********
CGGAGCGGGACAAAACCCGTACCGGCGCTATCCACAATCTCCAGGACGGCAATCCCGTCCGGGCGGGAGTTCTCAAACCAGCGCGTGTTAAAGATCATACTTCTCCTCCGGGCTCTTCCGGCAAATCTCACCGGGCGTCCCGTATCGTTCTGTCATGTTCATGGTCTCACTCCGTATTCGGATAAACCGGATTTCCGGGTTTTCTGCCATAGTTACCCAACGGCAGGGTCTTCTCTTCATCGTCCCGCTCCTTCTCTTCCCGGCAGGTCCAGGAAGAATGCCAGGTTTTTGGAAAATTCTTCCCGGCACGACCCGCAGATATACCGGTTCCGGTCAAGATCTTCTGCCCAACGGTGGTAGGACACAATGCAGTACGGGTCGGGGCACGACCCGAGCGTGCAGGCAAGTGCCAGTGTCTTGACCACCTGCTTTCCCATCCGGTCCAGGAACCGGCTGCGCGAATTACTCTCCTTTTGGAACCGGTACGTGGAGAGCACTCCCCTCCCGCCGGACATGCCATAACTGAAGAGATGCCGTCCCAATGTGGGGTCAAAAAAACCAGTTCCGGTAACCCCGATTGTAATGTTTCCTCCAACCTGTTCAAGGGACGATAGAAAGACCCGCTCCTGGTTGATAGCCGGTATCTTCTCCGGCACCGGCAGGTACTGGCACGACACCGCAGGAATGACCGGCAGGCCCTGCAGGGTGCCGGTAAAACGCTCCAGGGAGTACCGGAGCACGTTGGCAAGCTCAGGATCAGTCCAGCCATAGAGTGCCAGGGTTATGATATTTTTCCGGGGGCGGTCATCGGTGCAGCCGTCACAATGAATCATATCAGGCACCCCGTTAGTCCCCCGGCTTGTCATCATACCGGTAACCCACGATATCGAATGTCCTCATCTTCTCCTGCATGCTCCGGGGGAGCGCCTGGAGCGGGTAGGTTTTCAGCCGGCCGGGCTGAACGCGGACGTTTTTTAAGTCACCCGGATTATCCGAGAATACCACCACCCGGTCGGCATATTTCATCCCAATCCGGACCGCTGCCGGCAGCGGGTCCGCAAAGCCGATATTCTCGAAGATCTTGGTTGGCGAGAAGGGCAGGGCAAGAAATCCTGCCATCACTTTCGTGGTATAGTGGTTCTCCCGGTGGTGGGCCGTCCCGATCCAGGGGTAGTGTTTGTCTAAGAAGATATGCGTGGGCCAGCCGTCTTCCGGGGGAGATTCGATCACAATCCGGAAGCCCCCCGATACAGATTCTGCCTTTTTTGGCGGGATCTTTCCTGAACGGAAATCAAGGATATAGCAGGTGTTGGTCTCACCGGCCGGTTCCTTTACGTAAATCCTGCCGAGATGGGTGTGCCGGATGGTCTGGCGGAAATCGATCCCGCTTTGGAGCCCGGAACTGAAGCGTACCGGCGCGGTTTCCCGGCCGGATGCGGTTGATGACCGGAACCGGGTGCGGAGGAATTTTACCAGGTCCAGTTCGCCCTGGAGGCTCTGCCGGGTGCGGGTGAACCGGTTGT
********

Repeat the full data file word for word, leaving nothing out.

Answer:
CGGAGCGGGACAAAACCCGTACCGGCGCTATCCACAATCTCCAGGACGGCAATCCCGTCCGGGCGGGAGTTCTCAAACCAGCGCGTGTTAAAGATCATACTTCTCCTCCGGGCTCTTCCGGCAAATCTCACCGGGCGTCCCGTATCGTTCTGTCATGTTCATGGTCTCACTCCGTATTCGGATAAACCGGATTTCCGGGTTTTCTGCCATAGTTACCCAACGGCAGGGTCTTCTCTTCATCGTCCCGCTCCTTCTCTTCCCGGCAGGTCCAGGAAGAATGCCAGGTTTTTGGAAAATTCTTCCCGGCACGACCCGCAGATATACCGGTTCCGGTCAAGATCTTCTGCCCAACGGTGGTAGGACACAATGCAGTACGGGTCGGGGCACGACCCGAGCGTGCAGGCAAGTGCCAGTGTCTTGACCACCTGCTTTCCCATCCGGTCCAGGAACCGGCTGCGCGAATTACTCTCCTTTTGGAACCGGTACGTGGAGAGCACTCCCCTCCCGCCGGACATGCCATAACTGAAGAGATGCCGTCCCAATGTGGGGTCAAAAAAACCAGTTCCGGTAACCCCGATTGTAATGTTTCCTCCAACCTGTTCAAGGGACGATAGAAAGACCCGCTCCTGGTTGATAGCCGGTATCTTCTCCGGCACCGGCAGGTACTGGCACGACACCGCAGGAATGACCGGCAGGCCCTGCAGGGTGCCGGTAAAACGCTCCAGGGAGTACCGGAGCACGTTGGCAAGCTCAGGATCAGTCCAGCCATAGAGTGCCAGGGTTATGATATTTTTCCGGGGGCGGTCATCGGTGCAGCCGTCACAATGAATCATATCAGGCACCCCGTTAGTCCCCCGGCTTGTCATCATACCGGTAACCCACGATATCGAATGTCCTCATCTTCTCCTGCATGCTCCGGGGGAGCGCCTGGAGCGGGTAGGTTTTCAGCCGGCCGGGCTGAACGCGGACGTTTTTTAAGTCACCCGGATTATCCGAGAATACCACCACCCGGTCGGCATATTTCATCCCAATCCGGACCGCTGCCGGCAGCGGGTCCGCAAAGCCGATATTCTCGAAGATCTTGGTTGGCGAGAAGGGCAGGGCAAGAAATCCTGCCATCACTTTCGTGGTATAGTGGTTCTCCCGGTGGTGGGCCGTCCCGATCCAGGGGTAGTGTTTGTCTAAGAAGATATGCGTGGGCCAGCCGTCTTCCGGGGGAGATTCGATCACAATCCGGAAGCCCCCCGATACAGATTCTGCCTTTTTTGGCGGGATCTTTCCTGAACGGAAATCAAGGATATAGCAGGTGTTGGTCTCACCGGCCGGTTCCTTTACGTAAATCCTGCCGAGATGGGTGTGCCGGATGGTCTGGCGGAAATCGATCCCGCTTTGGAGCCCGGAACTGAAGCGTACCGGCGCGGTTTCCCGGCCGGATGCGGTTGATGACCGGAACCGGGTGCGGAGGAATTTTACCAGGTCCAGTTCGCCCTGGAGGCTCTGCCGGGTGCGGGTGAACCGGTTGT